Traditional Folk c1971
Still Gannin' Canny
In 2016 after more than thirty years, Canny Fettle re-formed and went into Simpson Street Studios in Newcastle to work with Ian Stephenson to produce a new album. You can hear the results above and purchase copies either above (digital), through digital music platforms like iTunes, or in Physical CD Form (with included digital album) from BANDCAMP (link below)
also featuring Canny Fettle
Trip to Harrogate
Originally released on LP in 1977 on the Tradition Records label, this album of tunes from Joshua Jackson manuscript featured members of Canny Fettle amongst others. It was re-released by Fellside Recordings in 2000 and is available both on CD (direct from their website, link below) and from all good online music stores in digital form.
also featuring Canny Fettle
The first Canny Fettle LP was released in 1975 on the Traditional Sound Recordings Label (now part of Fellside Recordings) and featured the first incarnation of the band, including Steve Turner on Banjo, Mandola, Mandolin and vocals.
Work is underway at Fellside Recordings to re-master from the original tapes and this album will be available in digital form from all good online music stores, within the coming months.
featured tune book
Over To You - by Dave Howes
David Howes, had only just completed the last of his three volumes of tunes before he died on the 9th of December 2014. These books had been distributed only small scale to a handful of people he knew personally. The tunes came, in Dave's own account, unbidden and spontaneous, seeking to be played and written down. The first volume of fifty tunes published in 2010 was followed by Volume 2 of fifty tunes in 2013 and Volume 3 of over 100 tunes in the weeks immediately before his death. This prolific rate of tune writing is in itself admirable but when the tunes possess such a unique and characteristic appeal, the feat is a rare phenomenon. This compilation is therefore aimed at facilitating the playing on the Northumbrian smallpipes, and other melody instruments by transposing the tunes into suitable keys while at the same time ensuring a fitting legacy to Dave in his wish of making the tunes more readily available on a non-commercial basis to all interested musicians.
Nick Hopkinson and Gerry Murphy, May 2015
For copies – email email@example.com
ABOUT THE BAND
Canny Fettle had its origins in the Manchester area in the late 60s when fellow students Bob Diehl, Gerry Murphy, and Anthony Robb joined with Royton singer John Williamson to form a group. They were influenced at this time locally by Harry Boardman and from further afield by Martin Carthy and Dave Swarbrick and of course the High Level Ranters. Indeed Bob D and Gerry splashed out the whole of the years’ student folk club’s budget to hold a High Level Ranters’ concert.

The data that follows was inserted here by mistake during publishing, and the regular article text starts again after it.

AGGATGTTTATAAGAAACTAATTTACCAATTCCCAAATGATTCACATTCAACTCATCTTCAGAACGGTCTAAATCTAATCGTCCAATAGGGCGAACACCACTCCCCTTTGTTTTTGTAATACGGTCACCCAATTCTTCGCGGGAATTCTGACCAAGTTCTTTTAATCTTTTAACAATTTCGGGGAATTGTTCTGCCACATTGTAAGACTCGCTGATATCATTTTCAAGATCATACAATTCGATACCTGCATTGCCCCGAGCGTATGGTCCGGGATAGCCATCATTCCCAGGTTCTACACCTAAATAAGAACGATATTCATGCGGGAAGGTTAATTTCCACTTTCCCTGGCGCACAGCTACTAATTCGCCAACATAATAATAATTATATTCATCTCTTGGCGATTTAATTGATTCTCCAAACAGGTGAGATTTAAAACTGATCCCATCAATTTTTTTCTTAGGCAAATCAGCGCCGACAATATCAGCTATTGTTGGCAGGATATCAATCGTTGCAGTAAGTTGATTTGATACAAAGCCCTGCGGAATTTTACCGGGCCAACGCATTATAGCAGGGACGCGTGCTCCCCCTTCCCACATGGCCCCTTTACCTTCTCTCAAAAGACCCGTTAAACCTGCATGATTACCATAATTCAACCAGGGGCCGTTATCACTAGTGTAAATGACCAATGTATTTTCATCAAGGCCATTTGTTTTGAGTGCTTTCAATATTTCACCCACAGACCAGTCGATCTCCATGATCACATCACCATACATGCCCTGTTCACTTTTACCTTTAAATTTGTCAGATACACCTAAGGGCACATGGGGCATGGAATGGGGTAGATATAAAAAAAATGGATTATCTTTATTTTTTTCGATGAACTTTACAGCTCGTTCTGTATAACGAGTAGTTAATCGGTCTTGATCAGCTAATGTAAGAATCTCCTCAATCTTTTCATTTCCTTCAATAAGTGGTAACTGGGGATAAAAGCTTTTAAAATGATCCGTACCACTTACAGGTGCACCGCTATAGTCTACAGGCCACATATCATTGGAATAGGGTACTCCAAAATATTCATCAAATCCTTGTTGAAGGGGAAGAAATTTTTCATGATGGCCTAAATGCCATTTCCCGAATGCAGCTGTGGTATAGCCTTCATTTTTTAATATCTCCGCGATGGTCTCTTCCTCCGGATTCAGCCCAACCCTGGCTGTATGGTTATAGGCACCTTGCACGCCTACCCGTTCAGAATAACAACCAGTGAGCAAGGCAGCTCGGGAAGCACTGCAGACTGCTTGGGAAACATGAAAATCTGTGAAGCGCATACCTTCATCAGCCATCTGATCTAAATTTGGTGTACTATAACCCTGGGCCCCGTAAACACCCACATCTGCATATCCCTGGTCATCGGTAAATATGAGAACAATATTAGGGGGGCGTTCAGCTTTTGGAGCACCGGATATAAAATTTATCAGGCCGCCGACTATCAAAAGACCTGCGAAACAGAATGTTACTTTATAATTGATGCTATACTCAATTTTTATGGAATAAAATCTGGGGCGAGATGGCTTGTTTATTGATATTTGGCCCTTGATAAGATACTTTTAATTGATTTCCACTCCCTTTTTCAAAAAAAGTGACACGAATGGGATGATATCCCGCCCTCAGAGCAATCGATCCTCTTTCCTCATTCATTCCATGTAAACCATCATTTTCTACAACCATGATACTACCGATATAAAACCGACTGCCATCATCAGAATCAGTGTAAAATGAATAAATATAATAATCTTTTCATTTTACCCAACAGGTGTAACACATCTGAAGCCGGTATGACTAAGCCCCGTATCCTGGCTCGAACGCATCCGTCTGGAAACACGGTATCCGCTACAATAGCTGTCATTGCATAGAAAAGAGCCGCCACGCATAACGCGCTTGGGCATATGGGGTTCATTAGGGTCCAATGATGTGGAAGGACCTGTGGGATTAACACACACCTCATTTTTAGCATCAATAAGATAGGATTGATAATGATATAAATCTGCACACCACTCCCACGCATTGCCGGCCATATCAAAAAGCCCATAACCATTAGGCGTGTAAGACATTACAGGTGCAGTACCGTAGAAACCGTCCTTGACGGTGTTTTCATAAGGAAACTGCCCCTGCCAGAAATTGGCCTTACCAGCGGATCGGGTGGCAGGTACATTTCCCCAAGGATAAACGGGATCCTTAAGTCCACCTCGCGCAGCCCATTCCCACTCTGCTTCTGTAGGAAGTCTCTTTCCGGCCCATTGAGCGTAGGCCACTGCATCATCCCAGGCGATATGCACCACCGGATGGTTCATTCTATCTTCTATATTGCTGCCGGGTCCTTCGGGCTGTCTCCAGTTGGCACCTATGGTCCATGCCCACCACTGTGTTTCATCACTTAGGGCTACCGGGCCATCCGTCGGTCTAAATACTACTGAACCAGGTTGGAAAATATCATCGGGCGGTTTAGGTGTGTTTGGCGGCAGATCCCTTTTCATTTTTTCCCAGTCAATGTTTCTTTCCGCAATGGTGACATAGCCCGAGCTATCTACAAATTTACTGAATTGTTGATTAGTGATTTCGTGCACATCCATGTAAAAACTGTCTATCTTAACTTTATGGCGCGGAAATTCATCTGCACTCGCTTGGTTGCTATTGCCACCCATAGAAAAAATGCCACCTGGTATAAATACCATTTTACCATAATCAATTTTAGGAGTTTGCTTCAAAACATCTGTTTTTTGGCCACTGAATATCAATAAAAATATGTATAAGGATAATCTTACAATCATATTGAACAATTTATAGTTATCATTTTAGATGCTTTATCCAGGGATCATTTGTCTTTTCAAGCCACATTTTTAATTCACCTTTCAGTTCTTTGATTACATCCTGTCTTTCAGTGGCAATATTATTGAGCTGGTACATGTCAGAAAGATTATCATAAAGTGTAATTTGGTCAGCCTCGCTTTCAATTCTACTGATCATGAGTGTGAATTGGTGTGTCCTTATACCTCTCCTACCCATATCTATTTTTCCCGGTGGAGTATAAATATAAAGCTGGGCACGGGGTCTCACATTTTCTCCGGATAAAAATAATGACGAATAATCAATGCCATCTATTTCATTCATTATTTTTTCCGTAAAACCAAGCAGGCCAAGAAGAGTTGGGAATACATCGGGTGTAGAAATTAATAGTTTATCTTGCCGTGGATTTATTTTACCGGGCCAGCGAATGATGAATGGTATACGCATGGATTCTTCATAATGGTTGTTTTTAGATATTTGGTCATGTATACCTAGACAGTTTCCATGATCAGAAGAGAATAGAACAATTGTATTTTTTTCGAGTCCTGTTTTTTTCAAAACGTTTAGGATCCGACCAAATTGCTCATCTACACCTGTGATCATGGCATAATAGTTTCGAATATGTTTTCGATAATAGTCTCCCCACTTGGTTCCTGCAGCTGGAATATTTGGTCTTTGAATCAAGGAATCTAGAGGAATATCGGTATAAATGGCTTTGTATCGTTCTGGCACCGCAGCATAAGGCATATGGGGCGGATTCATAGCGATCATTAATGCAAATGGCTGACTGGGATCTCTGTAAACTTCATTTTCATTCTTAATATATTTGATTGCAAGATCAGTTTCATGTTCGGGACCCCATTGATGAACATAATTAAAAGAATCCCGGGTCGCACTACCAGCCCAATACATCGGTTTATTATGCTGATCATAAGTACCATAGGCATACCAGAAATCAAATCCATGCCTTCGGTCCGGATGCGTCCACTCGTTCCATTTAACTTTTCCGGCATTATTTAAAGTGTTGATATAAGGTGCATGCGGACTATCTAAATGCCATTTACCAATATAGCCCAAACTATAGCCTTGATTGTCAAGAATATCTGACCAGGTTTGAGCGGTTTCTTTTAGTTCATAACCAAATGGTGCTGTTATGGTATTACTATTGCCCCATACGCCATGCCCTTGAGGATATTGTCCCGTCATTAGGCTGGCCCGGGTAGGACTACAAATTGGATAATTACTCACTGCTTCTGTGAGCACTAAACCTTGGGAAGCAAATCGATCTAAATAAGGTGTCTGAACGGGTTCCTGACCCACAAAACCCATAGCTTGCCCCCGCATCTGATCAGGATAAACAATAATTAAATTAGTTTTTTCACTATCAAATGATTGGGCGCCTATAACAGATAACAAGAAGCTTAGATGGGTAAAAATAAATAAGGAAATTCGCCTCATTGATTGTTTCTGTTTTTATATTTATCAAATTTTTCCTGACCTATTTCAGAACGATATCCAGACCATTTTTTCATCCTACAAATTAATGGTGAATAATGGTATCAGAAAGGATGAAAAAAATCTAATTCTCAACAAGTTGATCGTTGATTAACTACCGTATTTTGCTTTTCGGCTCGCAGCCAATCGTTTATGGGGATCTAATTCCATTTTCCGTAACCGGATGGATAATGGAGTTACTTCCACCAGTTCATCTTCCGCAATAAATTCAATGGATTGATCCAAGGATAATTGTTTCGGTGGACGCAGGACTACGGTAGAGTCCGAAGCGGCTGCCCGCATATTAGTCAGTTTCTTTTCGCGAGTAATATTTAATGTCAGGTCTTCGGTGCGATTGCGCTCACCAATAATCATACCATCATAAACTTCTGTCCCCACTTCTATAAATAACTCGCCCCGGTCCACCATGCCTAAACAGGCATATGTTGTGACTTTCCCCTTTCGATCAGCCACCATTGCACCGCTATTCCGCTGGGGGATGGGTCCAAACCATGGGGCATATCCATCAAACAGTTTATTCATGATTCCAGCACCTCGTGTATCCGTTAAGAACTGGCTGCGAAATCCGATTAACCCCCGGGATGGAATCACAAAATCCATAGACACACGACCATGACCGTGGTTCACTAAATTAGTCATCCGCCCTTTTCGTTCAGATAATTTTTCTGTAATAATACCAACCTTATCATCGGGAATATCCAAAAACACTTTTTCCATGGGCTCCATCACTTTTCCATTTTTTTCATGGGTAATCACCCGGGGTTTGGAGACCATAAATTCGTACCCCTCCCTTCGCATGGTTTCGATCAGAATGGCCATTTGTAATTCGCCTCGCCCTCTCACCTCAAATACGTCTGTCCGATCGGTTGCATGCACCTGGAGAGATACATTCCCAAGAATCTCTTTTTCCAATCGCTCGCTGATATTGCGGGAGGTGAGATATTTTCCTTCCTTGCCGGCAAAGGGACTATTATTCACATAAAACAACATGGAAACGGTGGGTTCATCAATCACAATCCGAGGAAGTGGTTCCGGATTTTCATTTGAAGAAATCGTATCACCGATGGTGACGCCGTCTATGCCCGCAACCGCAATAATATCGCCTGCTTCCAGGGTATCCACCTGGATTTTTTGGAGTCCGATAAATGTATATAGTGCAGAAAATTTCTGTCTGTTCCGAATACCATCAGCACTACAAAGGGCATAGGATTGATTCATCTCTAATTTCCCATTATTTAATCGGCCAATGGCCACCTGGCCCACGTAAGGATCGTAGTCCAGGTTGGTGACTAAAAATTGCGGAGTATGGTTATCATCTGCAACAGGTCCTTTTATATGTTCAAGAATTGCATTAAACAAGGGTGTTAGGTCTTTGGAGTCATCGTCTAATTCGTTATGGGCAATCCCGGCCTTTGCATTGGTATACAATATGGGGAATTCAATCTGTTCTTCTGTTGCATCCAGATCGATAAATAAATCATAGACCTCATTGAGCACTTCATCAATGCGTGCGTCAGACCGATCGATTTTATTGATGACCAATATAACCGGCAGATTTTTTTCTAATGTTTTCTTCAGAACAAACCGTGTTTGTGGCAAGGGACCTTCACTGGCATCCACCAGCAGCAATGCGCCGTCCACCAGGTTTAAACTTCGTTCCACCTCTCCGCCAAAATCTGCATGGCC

David Hillery set Gerry and Anthony on the road to playing the Northumbrian smallpipes and Harry Boardman adopted Bob D often as his accompanist. In the early 70s Gerry and Bob D joined with Bob Morton, a Geordie from South Shields and Steve Turner, a local Mancunian, to form the successful Canny Fettle band which lasted for nearly a decade. Highlights of this time were the records of Varry Canny, Trip to Harrogate and Room for Company as well as accompanying Harry Boardman and David Hillery on various recordings. They toured and performed at folk clubs and festivals in the UK and Europe including venturing as far afield as Thurso (with Nic Jones), Loughborough (with Joe Hutton and Willy Atkinson) and the Netherlands and Germany (with Tommy Peoples and the Bothy Band). Folk club and concert highlights included the Singers Club, accompanying the Irish singer Dominic Behan, as well as a BBC North West television series on various local history topics.
By the early 80s the group had effectively disbanded, Steve was already pursuing his solo ambitions and professional careers took the two Bobs and Gerry to live in various parts of the globe. However throughout the years, the three continued in their own ways to play music; Bob M and Bob D in various dance bands such as the Village Band and Hugh Ferguson’s Dalriada Scottish Dance Band, as well as touring internationally with the Corryvrechan Scottish Dance team; Bob D played in Holland in “Vidlin Voe” with Peter Urwin, Gilles & Saskia Michels and Huib Haringhuizen; and Gerry in Basel, Switzerland, in an instrumental group, Early Grey, playing both Northumbrian and French music with Beat Weber and Guido Helmig. However, they still maintained contact with one other—Bob M keeps a guitar in many of his ports of call—and recently decided to record a selection of new and old songs as a tribute to the many people who influenced them throughout the years and endowed them with the joy of music. This is above all what they collectively hope to pass on.
as featured on "Still Gannin' Canny"